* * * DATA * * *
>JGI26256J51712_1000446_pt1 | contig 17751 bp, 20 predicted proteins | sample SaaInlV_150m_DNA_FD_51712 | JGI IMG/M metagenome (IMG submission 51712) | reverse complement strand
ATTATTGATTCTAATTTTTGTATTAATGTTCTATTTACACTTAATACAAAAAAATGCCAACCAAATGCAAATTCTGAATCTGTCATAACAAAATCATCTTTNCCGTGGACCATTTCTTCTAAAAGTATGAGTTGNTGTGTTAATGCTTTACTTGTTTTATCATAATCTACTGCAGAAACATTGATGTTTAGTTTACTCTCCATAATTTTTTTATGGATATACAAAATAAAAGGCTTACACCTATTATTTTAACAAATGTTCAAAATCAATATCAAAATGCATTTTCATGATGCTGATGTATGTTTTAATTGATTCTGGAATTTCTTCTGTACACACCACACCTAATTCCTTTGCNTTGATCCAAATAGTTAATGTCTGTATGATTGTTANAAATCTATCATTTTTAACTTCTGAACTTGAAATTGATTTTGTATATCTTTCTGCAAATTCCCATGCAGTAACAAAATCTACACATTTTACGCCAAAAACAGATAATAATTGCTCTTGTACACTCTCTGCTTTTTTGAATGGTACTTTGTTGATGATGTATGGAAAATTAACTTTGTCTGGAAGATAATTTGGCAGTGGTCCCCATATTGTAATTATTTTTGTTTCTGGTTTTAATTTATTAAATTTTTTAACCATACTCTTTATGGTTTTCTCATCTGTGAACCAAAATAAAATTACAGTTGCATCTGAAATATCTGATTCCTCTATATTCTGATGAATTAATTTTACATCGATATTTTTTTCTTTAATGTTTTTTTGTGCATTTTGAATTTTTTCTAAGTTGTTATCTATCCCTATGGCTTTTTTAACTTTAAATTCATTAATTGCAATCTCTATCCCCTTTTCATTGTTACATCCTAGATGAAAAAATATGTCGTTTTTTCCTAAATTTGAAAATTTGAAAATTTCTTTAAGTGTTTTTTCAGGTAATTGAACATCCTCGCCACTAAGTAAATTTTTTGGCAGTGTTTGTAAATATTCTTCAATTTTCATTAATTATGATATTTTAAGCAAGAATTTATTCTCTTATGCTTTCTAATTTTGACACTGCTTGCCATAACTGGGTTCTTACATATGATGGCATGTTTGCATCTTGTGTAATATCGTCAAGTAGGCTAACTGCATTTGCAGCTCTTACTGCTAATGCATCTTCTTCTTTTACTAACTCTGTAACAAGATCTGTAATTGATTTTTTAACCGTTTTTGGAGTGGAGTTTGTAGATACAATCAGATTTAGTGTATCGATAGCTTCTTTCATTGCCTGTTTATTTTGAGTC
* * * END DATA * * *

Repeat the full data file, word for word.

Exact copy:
>JGI26256J51712_1000446_pt1 | contig 17751 bp, 20 predicted proteins | sample SaaInlV_150m_DNA_FD_51712 | JGI IMG/M metagenome (IMG submission 51712) | reverse complement strand
ATTATTGATTCTAATTTTTGTATTAATGTTCTATTTACACTTAATACAAAAAAATGCCAACCAAATGCAAATTCTGAATCTGTCATAACAAAATCATCTTTNCCGTGGACCATTTCTTCTAAAAGTATGAGTTGNTGTGTTAATGCTTTACTTGTTTTATCATAATCTACTGCAGAAACATTGATGTTTAGTTTACTCTCCATAATTTTTTTATGGATATACAAAATAAAAGGCTTACACCTATTATTTTAACAAATGTTCAAAATCAATATCAAAATGCATTTTCATGATGCTGATGTATGTTTTAATTGATTCTGGAATTTCTTCTGTACACACCACACCTAATTCCTTTGCNTTGATCCAAATAGTTAATGTCTGTATGATTGTTANAAATCTATCATTTTTAACTTCTGAACTTGAAATTGATTTTGTATATCTTTCTGCAAATTCCCATGCAGTAACAAAATCTACACATTTTACGCCAAAAACAGATAATAATTGCTCTTGTACACTCTCTGCTTTTTTGAATGGTACTTTGTTGATGATGTATGGAAAATTAACTTTGTCTGGAAGATAATTTGGCAGTGGTCCCCATATTGTAATTATTTTTGTTTCTGGTTTTAATTTATTAAATTTTTTAACCATACTCTTTATGGTTTTCTCATCTGTGAACCAAAATAAAATTACAGTTGCATCTGAAATATCTGATTCCTCTATATTCTGATGAATTAATTTTACATCGATATTTTTTTCTTTAATGTTTTTTTGTGCATTTTGAATTTTTTCTAAGTTGTTATCTATCCCTATGGCTTTTTTAACTTTAAATTCATTAATTGCAATCTCTATCCCCTTTTCATTGTTACATCCTAGATGAAAAAATATGTCGTTTTTTCCTAAATTTGAAAATTTGAAAATTTCTTTAAGTGTTTTTTCAGGTAATTGAACATCCTCGCCACTAAGTAAATTTTTTGGCAGTGTTTGTAAATATTCTTCAATTTTCATTAATTATGATATTTTAAGCAAGAATTTATTCTCTTATGCTTTCTAATTTTGACACTGCTTGCCATAACTGGGTTCTTACATATGATGGCATGTTTGCATCTTGTGTAATATCGTCAAGTAGGCTAACTGCATTTGCAGCTCTTACTGCTAATGCATCTTCTTCTTTTACTAACTCTGTAACAAGATCTGTAATTGATTTTTTAACCGTTTTTGGAGTGGAGTTTGTAGATACAATCAGATTTAGTGTATCGATAGCTTCTTTCATTGCCTGTTTATTTTGAGTC